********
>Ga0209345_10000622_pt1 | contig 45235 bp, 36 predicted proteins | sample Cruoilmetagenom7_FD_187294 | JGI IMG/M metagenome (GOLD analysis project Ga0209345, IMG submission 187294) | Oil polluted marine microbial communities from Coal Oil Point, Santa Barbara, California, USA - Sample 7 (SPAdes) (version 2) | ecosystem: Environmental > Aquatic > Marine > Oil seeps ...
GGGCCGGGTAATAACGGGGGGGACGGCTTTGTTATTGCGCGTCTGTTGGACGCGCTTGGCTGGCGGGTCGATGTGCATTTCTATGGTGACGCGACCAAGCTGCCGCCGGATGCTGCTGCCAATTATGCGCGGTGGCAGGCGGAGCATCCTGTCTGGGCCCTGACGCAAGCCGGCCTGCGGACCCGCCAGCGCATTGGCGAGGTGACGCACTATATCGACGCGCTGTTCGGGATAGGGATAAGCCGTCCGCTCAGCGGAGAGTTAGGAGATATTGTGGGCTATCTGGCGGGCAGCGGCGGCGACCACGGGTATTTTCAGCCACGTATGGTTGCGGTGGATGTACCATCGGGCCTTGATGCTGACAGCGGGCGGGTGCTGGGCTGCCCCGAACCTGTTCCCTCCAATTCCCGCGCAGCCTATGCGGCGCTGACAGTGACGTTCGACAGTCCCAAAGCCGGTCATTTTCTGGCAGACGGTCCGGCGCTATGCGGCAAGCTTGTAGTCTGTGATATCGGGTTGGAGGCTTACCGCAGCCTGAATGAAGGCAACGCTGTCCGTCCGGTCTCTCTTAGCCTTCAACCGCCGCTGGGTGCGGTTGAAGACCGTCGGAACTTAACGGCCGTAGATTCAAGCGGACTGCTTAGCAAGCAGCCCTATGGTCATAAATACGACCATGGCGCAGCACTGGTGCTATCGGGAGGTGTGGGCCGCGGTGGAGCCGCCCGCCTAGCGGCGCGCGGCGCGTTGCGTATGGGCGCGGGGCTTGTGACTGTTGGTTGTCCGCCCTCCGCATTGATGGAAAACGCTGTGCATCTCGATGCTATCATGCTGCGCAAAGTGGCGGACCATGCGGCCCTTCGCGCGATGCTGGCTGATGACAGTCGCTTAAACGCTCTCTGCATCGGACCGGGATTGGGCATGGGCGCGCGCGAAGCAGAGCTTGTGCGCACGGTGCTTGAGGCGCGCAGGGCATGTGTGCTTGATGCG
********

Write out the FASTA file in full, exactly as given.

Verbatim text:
>Ga0209345_10000622_pt1 | contig 45235 bp, 36 predicted proteins | sample Cruoilmetagenom7_FD_187294 | JGI IMG/M metagenome (GOLD analysis project Ga0209345, IMG submission 187294) | Oil polluted marine microbial communities from Coal Oil Point, Santa Barbara, California, USA - Sample 7 (SPAdes) (version 2) | ecosystem: Environmental > Aquatic > Marine > Oil seeps ...
GGGCCGGGTAATAACGGGGGGGACGGCTTTGTTATTGCGCGTCTGTTGGACGCGCTTGGCTGGCGGGTCGATGTGCATTTCTATGGTGACGCGACCAAGCTGCCGCCGGATGCTGCTGCCAATTATGCGCGGTGGCAGGCGGAGCATCCTGTCTGGGCCCTGACGCAAGCCGGCCTGCGGACCCGCCAGCGCATTGGCGAGGTGACGCACTATATCGACGCGCTGTTCGGGATAGGGATAAGCCGTCCGCTCAGCGGAGAGTTAGGAGATATTGTGGGCTATCTGGCGGGCAGCGGCGGCGACCACGGGTATTTTCAGCCACGTATGGTTGCGGTGGATGTACCATCGGGCCTTGATGCTGACAGCGGGCGGGTGCTGGGCTGCCCCGAACCTGTTCCCTCCAATTCCCGCGCAGCCTATGCGGCGCTGACAGTGACGTTCGACAGTCCCAAAGCCGGTCATTTTCTGGCAGACGGTCCGGCGCTATGCGGCAAGCTTGTAGTCTGTGATATCGGGTTGGAGGCTTACCGCAGCCTGAATGAAGGCAACGCTGTCCGTCCGGTCTCTCTTAGCCTTCAACCGCCGCTGGGTGCGGTTGAAGACCGTCGGAACTTAACGGCCGTAGATTCAAGCGGACTGCTTAGCAAGCAGCCCTATGGTCATAAATACGACCATGGCGCAGCACTGGTGCTATCGGGAGGTGTGGGCCGCGGTGGAGCCGCCCGCCTAGCGGCGCGCGGCGCGTTGCGTATGGGCGCGGGGCTTGTGACTGTTGGTTGTCCGCCCTCCGCATTGATGGAAAACGCTGTGCATCTCGATGCTATCATGCTGCGCAAAGTGGCGGACCATGCGGCCCTTCGCGCGATGCTGGCTGATGACAGTCGCTTAAACGCTCTCTGCATCGGACCGGGATTGGGCATGGGCGCGCGCGAAGCAGAGCTTGTGCGCACGGTGCTTGAGGCGCGCAGGGCATGTGTGCTTGATGCG